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Old 01-05-2014, 10:51 AM   #21
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Originally Posted by perinova View Post
Thank You all for your feedback. I have reallocated everything at the end of the year which is something I haven't done in a while. It looks difficult to know where to put anything since:
1) The stock market is at an all time high
2) Bond funds values are poised to drop with the rate changes.

As for the initial question: I am not sure when I will need the money and want it to be flexible. I know I was exaggerating with the 0% on short money but we are not that far off from that.

Looking deeper into HY fund it is glaringly not a good idea when looking at capital preservation. I initially looked at total return and current income which are not all that bad. I then looked into the Bogleheads forum where there have been heated discussion on the subject,

The PenFed CDs are not a bad option but less flexible and again this is not tax sheltered money so it may be best for me to put it into Limited or Short Term Tax exempt fund. This i what I am leaning toward now.
Even though we are at an all time high, I can easily see the market going up another 15% in 2014. In 2013 I thought maybe it would go up 10% and it went up 30%.

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Old 01-05-2014, 11:20 AM   #22
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Originally Posted by perinova View Post
Can you guys give an example of floating rate fund? Is it A bond fund Or is this something else I don't know,
It's a type of bond fund that has super low duration, but tends to be very, very credit risk sensitive.

FFRHX is an example. It had a great run in 2013. If you look at what happened in 2008, you can see the downside. I think a lot of investors have been piling into floating rate funds just as they have into high yield bond funds. I don't recommend them for a new investor.

Well, I thought I was retired. But it seems that now I'm working as a travel agent instead!
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Old 01-05-2014, 11:33 AM   #23
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Originally Posted by perinova View Post
Thanks. I was going to ask the same question as pb4uski .
What is the easy way to look at the spread you are talking about? Is it purely the yield difference between Treasuries and Junk Index (I actually didn't know about this index).

Brewer - I also have some bond funds with a mix of high grade and there is a kick of high yield there. Are you thinking it would be better to move this into a purely high grade fund for now? These are Fidelity funds: Total Bond vs Bond Index, I actually have a mix of both.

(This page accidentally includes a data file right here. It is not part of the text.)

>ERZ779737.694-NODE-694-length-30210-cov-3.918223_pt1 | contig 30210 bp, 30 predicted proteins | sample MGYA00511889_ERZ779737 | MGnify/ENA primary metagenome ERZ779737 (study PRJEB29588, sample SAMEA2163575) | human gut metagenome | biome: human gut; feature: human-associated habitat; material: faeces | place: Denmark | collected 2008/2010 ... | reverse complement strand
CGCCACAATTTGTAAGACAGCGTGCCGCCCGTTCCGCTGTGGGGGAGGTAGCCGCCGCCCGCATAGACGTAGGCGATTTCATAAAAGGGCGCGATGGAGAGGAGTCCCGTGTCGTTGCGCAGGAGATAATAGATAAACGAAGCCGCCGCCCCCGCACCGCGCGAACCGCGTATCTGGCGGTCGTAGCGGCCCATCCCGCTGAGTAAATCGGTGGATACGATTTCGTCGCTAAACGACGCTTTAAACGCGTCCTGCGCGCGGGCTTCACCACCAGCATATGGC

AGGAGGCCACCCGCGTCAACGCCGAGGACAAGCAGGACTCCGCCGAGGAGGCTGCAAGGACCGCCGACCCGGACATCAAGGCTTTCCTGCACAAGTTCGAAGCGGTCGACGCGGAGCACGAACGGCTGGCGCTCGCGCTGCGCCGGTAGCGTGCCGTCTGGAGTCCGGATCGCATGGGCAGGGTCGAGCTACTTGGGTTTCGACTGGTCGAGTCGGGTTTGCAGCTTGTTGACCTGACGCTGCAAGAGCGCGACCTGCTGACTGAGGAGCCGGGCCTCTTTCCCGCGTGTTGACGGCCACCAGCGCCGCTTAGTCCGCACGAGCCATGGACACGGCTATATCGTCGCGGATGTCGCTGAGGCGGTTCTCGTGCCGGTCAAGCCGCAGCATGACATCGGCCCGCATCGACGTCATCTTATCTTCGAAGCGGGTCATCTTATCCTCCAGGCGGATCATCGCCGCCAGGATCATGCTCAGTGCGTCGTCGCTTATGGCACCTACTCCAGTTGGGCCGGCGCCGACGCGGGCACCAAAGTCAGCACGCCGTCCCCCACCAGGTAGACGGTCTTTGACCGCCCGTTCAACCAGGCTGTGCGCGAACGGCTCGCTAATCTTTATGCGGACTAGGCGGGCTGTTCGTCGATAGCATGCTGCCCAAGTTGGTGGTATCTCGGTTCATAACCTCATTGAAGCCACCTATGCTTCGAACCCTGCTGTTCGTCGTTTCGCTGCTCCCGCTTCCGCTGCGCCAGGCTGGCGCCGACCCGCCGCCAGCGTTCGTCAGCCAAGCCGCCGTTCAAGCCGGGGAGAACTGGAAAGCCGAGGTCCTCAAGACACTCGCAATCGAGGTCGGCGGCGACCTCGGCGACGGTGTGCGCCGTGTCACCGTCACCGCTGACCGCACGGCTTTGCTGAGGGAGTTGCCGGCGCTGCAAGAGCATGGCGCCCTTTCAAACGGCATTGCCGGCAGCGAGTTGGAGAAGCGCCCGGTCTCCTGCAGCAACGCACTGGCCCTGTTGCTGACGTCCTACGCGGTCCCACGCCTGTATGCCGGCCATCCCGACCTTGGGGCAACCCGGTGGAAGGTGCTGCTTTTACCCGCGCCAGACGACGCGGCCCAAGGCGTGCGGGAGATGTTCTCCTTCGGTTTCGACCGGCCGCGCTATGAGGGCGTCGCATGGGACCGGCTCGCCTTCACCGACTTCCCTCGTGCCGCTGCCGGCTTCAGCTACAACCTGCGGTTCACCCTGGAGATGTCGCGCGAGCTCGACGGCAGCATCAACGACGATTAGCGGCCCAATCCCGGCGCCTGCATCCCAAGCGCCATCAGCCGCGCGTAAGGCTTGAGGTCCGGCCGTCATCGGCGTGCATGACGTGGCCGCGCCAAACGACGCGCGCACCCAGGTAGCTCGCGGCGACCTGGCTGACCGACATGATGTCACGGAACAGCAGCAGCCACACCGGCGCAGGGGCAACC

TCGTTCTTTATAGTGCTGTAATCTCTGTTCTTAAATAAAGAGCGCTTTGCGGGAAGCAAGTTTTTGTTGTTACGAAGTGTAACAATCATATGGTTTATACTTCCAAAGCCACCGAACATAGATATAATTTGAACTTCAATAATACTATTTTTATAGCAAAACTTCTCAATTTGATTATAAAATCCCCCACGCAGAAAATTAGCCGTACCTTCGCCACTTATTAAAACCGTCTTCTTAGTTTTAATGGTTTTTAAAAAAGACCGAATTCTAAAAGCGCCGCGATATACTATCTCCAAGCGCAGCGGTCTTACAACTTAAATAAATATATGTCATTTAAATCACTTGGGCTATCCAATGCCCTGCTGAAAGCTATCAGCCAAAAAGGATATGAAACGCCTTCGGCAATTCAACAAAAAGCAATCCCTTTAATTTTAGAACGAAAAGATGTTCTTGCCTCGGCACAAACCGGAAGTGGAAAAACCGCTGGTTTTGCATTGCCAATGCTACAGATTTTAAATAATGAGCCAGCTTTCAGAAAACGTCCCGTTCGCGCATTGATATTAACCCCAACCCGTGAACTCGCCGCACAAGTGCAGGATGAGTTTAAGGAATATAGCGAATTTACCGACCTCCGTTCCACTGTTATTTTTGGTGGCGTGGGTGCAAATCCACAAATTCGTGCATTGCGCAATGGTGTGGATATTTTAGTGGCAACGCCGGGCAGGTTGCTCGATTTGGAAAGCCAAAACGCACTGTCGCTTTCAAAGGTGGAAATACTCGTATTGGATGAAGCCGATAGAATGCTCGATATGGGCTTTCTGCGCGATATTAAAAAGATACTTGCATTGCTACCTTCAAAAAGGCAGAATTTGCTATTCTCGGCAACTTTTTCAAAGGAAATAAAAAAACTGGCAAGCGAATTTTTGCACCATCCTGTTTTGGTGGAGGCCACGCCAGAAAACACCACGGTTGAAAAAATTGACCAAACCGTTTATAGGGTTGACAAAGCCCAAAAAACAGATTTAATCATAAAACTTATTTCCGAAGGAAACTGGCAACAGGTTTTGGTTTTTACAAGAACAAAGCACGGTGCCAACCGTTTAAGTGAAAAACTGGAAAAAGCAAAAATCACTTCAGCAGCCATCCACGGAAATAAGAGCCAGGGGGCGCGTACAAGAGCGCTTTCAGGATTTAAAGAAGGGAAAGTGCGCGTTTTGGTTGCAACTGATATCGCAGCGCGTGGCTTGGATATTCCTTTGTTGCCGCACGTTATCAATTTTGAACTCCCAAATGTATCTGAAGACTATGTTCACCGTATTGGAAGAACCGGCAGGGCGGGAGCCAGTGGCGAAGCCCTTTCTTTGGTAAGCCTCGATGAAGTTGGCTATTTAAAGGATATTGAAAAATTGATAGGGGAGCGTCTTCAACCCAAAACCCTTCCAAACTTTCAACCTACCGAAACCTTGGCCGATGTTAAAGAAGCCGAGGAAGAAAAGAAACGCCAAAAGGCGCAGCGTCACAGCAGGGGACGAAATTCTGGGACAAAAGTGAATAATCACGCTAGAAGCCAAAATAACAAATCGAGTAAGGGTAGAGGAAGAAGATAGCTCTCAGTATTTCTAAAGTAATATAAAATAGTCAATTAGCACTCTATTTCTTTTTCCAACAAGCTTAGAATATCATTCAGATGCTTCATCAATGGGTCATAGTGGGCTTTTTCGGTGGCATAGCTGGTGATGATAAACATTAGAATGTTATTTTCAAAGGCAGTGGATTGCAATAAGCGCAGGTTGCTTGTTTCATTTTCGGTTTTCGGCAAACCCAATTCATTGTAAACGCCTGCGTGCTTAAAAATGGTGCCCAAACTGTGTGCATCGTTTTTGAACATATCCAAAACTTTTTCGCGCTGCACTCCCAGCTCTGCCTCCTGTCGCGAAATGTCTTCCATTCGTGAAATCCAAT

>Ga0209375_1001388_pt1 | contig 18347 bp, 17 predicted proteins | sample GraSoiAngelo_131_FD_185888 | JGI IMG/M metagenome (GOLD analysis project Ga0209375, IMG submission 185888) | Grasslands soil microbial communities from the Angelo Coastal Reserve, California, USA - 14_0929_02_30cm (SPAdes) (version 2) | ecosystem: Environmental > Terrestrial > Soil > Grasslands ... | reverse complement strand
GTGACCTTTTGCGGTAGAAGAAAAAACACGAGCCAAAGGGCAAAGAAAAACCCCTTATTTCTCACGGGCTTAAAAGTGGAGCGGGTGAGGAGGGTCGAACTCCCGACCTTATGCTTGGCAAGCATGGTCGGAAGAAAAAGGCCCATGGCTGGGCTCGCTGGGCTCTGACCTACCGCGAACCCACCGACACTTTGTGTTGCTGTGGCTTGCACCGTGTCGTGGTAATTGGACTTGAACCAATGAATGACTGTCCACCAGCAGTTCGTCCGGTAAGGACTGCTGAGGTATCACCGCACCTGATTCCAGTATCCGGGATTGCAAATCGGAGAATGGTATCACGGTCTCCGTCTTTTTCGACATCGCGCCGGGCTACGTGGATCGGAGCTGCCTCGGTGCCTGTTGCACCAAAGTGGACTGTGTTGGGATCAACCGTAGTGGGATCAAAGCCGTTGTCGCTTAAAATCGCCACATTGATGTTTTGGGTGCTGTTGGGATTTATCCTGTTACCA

The lazy way I monitor spreads since I no longer have access to a Bloomberg terminal is a daily (or so) visit to this site: BofA Merrill Lynch US High Yield Master II Option-Adjusted Spread (BAMLH0A0HYM2) - FRED - St. Louis Fed

I have a couple of small positions in closed end funds that have a smidge of junk. If its a truly tiny amount and you have a reason for holding the fund (I expect discounts to tighten on my CEFs), I would say it is no biggie. If this is just a bond fund, I would insist on no junk.

Floating rate fund hold leveraged loans, which is junk by another name. They have little or no interest rate risk, but they have lots of (junk) credit risk. Basically they are loan to the same shaky companies that issue junk bonds, but if the company goes bust the loans are ahead of the bonds in order of who gets paid. In theory this means that loan holders should be less at risk than bond holders. In practice, these loans did not do so well in the crash, so don't be mislead that they are safe money.
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Old 01-05-2014, 12:03 PM   #24
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GE Capital Bank

GE Capital Bank has a slight edge over Penfed for terms < 2 yrs

Term Interest Rate APY
MM 0.90% 0.90%
6 Months 0.70% 0.70%
9 Months 0.70% 0.70%
12 Months 1.00% 1.00%........was 1.05 in December
18 Months 1.04% 1.05%
24 Months 1.14% 1.15%
30 Months 1.14% 1.15%
3 Years 1.29% 1.30%
4 Years 1.50% 1.51%
5 Years 1.99% 2.01%
6 Years 2.03% 2.05%
...with no reasonable expectation for ER, I'm just here auditing the AP class.Retired 8/1/15.
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Old 01-05-2014, 12:50 PM   #25
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Originally Posted by audreyh1 View Post
These can behave as nastily as high yield bonds and equities when a credit crisis occurs. Take a peek at the 2007/2008 performance before buying.
Yup we did and we still bought. The reality is that there is a choice between only bad options (and yes, I consider earning 2% guaranteed to be worse than the worst that could go wrong with floating rate funds mitigated by the small probability of that happening), in the context of a diversified approach to that end of our asset allocation. The reality is that if we reduce our risk too much, we're guaranteed to run out of money before we die.

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